Loss Of A Comic Book Icon

                                                 Joe Kubert passes away at age 85

Hey Otakus and Geeks Fans, Today we morn the loss of a comic book icon Joe Kubert. Kubert was one of the creators of Sgt. Rock, a World War II Army soldier character that debuted in 1959, as well as the prehistoric Tor, one of the first comics presented in 3-D. He also famously drew Hawkman, starting in the 1940s. Here is a quick history about Mr Kubert:

Kubert was born September 18, 1926 to a Jewish family in a shtetl called Yzeran (Jezierzany), in southeast Poland (now Ukraine). He emigrated to Brooklyn, New York City, United States, at age two months with his parents and his two-and-a-half-year-old sister Ida. Raised in the East New York, neighborhood, the son of a Kosher butcher, Kubert started drawing at an early age, encouraged by his parents.
In his introduction to his graphic novel Yossel, Kubert wrote, "I got my first paying job as a cartoonist for comic books when I was eleven-and-a-half or twelve years old. Five dollars a page. In 1938, that was a lot of money". Another source, utilizing quotes from Kubert, says in 1938, a school friend who was related to Louis Silberkleit, a principal of MLJ Studios (the future Archie Comics), urged Kubert to visit the company, where he began an unofficial apprentice and at age 12 "was allowed to ink a rush job, the pencils of Bob Montana's [teen-humor feature] 'Archie'". Author David Hajdu, who interviewed Kubert and other comics professionals for a 2008 book, reported, however, that, "Kubert has told varying versions of the story of his introduction to the comics business at age ten, sometimes setting it at the comics shop run by Harry "A" Chesler, sometimes at MLJ; however, MLJ did not start operation until 1939, when Kubert was thirteen".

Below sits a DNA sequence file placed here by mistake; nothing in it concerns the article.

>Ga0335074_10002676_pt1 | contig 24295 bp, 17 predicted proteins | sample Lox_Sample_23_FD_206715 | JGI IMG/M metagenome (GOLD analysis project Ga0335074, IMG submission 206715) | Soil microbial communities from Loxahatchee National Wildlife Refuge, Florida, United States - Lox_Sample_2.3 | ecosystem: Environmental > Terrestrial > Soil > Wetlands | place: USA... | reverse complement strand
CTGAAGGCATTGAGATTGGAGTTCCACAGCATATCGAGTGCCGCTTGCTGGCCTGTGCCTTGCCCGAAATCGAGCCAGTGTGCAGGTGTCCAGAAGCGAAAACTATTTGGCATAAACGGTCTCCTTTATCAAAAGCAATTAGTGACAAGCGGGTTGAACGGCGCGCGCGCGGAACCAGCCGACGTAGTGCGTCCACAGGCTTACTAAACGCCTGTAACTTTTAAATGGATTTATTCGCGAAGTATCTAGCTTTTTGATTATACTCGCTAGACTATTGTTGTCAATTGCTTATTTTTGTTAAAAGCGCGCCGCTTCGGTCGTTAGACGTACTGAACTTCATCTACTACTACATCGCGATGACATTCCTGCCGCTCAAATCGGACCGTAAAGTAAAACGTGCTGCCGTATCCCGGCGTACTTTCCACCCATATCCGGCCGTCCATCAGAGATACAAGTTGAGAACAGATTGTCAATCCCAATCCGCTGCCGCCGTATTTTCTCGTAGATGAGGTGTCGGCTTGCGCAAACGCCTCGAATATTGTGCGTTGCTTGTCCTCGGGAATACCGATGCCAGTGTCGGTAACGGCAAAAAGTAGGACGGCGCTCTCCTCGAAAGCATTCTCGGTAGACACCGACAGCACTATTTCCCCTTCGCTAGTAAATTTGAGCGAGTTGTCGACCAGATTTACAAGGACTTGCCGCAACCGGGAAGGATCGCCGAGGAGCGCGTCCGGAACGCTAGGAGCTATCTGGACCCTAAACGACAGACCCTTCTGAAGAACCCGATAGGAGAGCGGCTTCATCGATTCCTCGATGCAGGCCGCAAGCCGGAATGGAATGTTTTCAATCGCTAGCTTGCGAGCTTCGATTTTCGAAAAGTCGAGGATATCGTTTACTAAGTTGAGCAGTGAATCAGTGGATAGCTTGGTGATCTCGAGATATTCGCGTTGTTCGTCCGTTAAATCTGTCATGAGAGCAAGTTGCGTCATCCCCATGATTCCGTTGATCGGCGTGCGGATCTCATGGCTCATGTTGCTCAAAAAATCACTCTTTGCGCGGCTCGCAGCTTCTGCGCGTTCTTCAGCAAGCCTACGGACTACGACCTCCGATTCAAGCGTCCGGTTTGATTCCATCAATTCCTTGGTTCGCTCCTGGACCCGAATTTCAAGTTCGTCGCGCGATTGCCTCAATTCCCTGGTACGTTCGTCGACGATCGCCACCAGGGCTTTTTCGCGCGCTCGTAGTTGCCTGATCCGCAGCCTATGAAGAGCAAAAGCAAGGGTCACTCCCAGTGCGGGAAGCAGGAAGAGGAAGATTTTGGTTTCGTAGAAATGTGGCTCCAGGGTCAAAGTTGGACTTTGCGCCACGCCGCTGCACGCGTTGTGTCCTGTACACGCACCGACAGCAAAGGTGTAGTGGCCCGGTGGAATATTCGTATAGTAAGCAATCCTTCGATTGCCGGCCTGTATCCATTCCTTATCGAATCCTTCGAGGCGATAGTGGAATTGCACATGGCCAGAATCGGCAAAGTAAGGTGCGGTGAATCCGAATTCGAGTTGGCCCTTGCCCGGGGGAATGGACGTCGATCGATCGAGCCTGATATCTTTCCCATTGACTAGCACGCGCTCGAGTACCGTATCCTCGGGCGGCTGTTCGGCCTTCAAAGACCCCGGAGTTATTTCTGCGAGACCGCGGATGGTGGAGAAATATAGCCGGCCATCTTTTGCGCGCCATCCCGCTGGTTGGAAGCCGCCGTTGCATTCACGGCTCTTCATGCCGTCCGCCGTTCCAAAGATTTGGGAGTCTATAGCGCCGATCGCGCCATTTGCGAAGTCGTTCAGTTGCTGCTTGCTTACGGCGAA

Kubert attended Manhattan's High School of Music and Art. During this time he and classmate Norman Maurer, a future collaborator, would sometimes skip school in order to see publishers. Kubert began honing his craft at the quirkily named Harry "A" Chesler's studio, one of the comic-book packagers that had sprung up in the medium's early days to supply outsourced comics to publishers.

* Joe Kubert history from Wikipedia

Myself and the staff at Otakus and geeks would like to send our condolences to the Kubert Family.

                                                          R.I.P Joe Kubert  (1926-2012)